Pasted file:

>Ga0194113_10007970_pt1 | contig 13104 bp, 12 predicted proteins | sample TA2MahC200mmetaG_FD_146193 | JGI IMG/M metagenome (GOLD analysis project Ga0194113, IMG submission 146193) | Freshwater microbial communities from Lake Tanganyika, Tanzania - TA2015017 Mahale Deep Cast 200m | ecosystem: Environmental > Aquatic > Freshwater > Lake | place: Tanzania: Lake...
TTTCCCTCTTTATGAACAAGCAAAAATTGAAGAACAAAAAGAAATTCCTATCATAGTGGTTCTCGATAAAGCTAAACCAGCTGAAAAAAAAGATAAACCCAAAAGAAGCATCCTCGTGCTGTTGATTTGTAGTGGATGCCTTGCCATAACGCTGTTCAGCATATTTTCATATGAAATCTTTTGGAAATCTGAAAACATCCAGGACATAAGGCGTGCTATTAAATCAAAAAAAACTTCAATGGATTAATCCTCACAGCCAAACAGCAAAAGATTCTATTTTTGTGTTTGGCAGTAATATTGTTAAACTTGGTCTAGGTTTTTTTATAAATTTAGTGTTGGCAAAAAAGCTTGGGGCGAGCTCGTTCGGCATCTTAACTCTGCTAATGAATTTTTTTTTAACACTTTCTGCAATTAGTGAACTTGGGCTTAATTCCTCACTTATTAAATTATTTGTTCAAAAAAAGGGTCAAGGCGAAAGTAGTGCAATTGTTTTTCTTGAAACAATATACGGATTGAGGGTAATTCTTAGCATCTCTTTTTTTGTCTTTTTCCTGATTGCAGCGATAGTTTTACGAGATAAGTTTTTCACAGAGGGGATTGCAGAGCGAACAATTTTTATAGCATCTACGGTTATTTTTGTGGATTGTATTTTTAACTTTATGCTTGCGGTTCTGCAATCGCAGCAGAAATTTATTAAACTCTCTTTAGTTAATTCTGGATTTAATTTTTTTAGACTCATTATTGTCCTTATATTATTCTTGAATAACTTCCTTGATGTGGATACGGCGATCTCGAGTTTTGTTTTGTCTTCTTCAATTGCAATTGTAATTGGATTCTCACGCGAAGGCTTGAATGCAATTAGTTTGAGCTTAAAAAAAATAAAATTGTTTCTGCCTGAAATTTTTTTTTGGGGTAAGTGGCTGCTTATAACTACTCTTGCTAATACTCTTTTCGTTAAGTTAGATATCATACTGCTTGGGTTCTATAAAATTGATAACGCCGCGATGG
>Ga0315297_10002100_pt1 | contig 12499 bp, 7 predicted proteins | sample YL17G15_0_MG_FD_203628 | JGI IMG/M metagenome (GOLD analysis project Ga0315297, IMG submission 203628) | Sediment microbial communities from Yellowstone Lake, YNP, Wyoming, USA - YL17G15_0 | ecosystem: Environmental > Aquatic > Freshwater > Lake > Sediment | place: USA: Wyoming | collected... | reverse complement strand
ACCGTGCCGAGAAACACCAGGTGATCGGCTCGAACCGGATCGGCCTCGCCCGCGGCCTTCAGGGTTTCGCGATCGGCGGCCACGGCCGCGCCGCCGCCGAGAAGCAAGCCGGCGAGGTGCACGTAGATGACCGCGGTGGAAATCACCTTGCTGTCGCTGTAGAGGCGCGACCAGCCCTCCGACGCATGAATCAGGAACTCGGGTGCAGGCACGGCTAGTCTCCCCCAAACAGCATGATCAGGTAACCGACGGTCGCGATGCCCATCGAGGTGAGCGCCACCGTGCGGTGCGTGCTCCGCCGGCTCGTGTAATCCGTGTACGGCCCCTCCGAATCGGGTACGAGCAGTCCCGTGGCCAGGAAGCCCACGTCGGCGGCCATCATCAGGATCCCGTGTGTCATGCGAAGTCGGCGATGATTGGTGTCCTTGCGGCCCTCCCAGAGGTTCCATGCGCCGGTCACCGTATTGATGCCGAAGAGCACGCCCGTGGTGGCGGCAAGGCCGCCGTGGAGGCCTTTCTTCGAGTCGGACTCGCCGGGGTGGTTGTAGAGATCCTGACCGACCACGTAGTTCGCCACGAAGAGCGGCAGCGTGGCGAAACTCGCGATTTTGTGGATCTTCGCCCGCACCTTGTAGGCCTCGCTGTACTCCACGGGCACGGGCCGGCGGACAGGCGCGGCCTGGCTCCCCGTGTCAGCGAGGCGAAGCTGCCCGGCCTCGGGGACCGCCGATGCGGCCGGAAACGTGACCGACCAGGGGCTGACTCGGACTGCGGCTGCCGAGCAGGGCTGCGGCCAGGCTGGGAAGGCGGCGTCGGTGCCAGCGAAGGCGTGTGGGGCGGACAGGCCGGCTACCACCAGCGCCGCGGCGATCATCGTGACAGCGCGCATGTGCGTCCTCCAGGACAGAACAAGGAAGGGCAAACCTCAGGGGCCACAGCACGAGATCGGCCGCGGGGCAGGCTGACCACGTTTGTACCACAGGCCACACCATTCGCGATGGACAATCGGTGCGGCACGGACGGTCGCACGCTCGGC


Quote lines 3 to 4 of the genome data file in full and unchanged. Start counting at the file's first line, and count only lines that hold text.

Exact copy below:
>Ga0315297_10002100_pt1 | contig 12499 bp, 7 predicted proteins | sample YL17G15_0_MG_FD_203628 | JGI IMG/M metagenome (GOLD analysis project Ga0315297, IMG submission 203628) | Sediment microbial communities from Yellowstone Lake, YNP, Wyoming, USA - YL17G15_0 | ecosystem: Environmental > Aquatic > Freshwater > Lake > Sediment | place: USA: Wyoming | collected... | reverse complement strand
ACCGTGCCGAGAAACACCAGGTGATCGGCTCGAACCGGATCGGCCTCGCCCGCGGCCTTCAGGGTTTCGCGATCGGCGGCCACGGCCGCGCCGCCGCCGAGAAGCAAGCCGGCGAGGTGCACGTAGATGACCGCGGTGGAAATCACCTTGCTGTCGCTGTAGAGGCGCGACCAGCCCTCCGACGCATGAATCAGGAACTCGGGTGCAGGCACGGCTAGTCTCCCCCAAACAGCATGATCAGGTAACCGACGGTCGCGATGCCCATCGAGGTGAGCGCCACCGTGCGGTGCGTGCTCCGCCGGCTCGTGTAATCCGTGTACGGCCCCTCCGAATCGGGTACGAGCAGTCCCGTGGCCAGGAAGCCCACGTCGGCGGCCATCATCAGGATCCCGTGTGTCATGCGAAGTCGGCGATGATTGGTGTCCTTGCGGCCCTCCCAGAGGTTCCATGCGCCGGTCACCGTATTGATGCCGAAGAGCACGCCCGTGGTGGCGGCAAGGCCGCCGTGGAGGCCTTTCTTCGAGTCGGACTCGCCGGGGTGGTTGTAGAGATCCTGACCGACCACGTAGTTCGCCACGAAGAGCGGCAGCGTGGCGAAACTCGCGATTTTGTGGATCTTCGCCCGCACCTTGTAGGCCTCGCTGTACTCCACGGGCACGGGCCGGCGGACAGGCGCGGCCTGGCTCCCCGTGTCAGCGAGGCGAAGCTGCCCGGCCTCGGGGACCGCCGATGCGGCCGGAAACGTGACCGACCAGGGGCTGACTCGGACTGCGGCTGCCGAGCAGGGCTGCGGCCAGGCTGGGAAGGCGGCGTCGGTGCCAGCGAAGGCGTGTGGGGCGGACAGGCCGGCTACCACCAGCGCCGCGGCGATCATCGTGACAGCGCGCATGTGCGTCCTCCAGGACAGAACAAGGAAGGGCAAACCTCAGGGGCCACAGCACGAGATCGGCCGCGGGGCAGGCTGACCACGTTTGTACCACAGGCCACACCATTCGCGATGGACAATCGGTGCGGCACGGACGGTCGCACGCTCGGC